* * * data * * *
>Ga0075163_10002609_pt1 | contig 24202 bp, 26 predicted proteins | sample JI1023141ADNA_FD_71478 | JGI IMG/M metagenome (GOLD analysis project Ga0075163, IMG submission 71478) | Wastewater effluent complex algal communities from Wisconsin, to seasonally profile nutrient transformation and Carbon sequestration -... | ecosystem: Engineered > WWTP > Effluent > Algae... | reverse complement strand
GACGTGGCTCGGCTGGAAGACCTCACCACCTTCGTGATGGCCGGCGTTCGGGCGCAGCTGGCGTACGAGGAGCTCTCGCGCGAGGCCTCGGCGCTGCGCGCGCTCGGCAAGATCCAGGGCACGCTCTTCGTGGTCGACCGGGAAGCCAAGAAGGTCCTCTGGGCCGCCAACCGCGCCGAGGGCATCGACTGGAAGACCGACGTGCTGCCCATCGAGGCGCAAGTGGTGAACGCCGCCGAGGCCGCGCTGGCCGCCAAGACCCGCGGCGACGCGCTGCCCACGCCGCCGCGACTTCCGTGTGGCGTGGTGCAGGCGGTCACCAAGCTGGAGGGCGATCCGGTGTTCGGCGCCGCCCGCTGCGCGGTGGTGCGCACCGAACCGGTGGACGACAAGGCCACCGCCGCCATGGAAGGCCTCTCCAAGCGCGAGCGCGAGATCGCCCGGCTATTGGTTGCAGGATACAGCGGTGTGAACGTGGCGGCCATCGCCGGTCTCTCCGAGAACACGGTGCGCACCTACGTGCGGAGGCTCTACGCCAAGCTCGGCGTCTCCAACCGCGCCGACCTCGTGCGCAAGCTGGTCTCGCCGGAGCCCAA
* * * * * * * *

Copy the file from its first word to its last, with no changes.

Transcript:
>Ga0075163_10002609_pt1 | contig 24202 bp, 26 predicted proteins | sample JI1023141ADNA_FD_71478 | JGI IMG/M metagenome (GOLD analysis project Ga0075163, IMG submission 71478) | Wastewater effluent complex algal communities from Wisconsin, to seasonally profile nutrient transformation and Carbon sequestration -... | ecosystem: Engineered > WWTP > Effluent > Algae... | reverse complement strand
GACGTGGCTCGGCTGGAAGACCTCACCACCTTCGTGATGGCCGGCGTTCGGGCGCAGCTGGCGTACGAGGAGCTCTCGCGCGAGGCCTCGGCGCTGCGCGCGCTCGGCAAGATCCAGGGCACGCTCTTCGTGGTCGACCGGGAAGCCAAGAAGGTCCTCTGGGCCGCCAACCGCGCCGAGGGCATCGACTGGAAGACCGACGTGCTGCCCATCGAGGCGCAAGTGGTGAACGCCGCCGAGGCCGCGCTGGCCGCCAAGACCCGCGGCGACGCGCTGCCCACGCCGCCGCGACTTCCGTGTGGCGTGGTGCAGGCGGTCACCAAGCTGGAGGGCGATCCGGTGTTCGGCGCCGCCCGCTGCGCGGTGGTGCGCACCGAACCGGTGGACGACAAGGCCACCGCCGCCATGGAAGGCCTCTCCAAGCGCGAGCGCGAGATCGCCCGGCTATTGGTTGCAGGATACAGCGGTGTGAACGTGGCGGCCATCGCCGGTCTCTCCGAGAACACGGTGCGCACCTACGTGCGGAGGCTCTACGCCAAGCTCGGCGTCTCCAACCGCGCCGACCTCGTGCGCAAGCTGGTCTCGCCGGAGCCCAA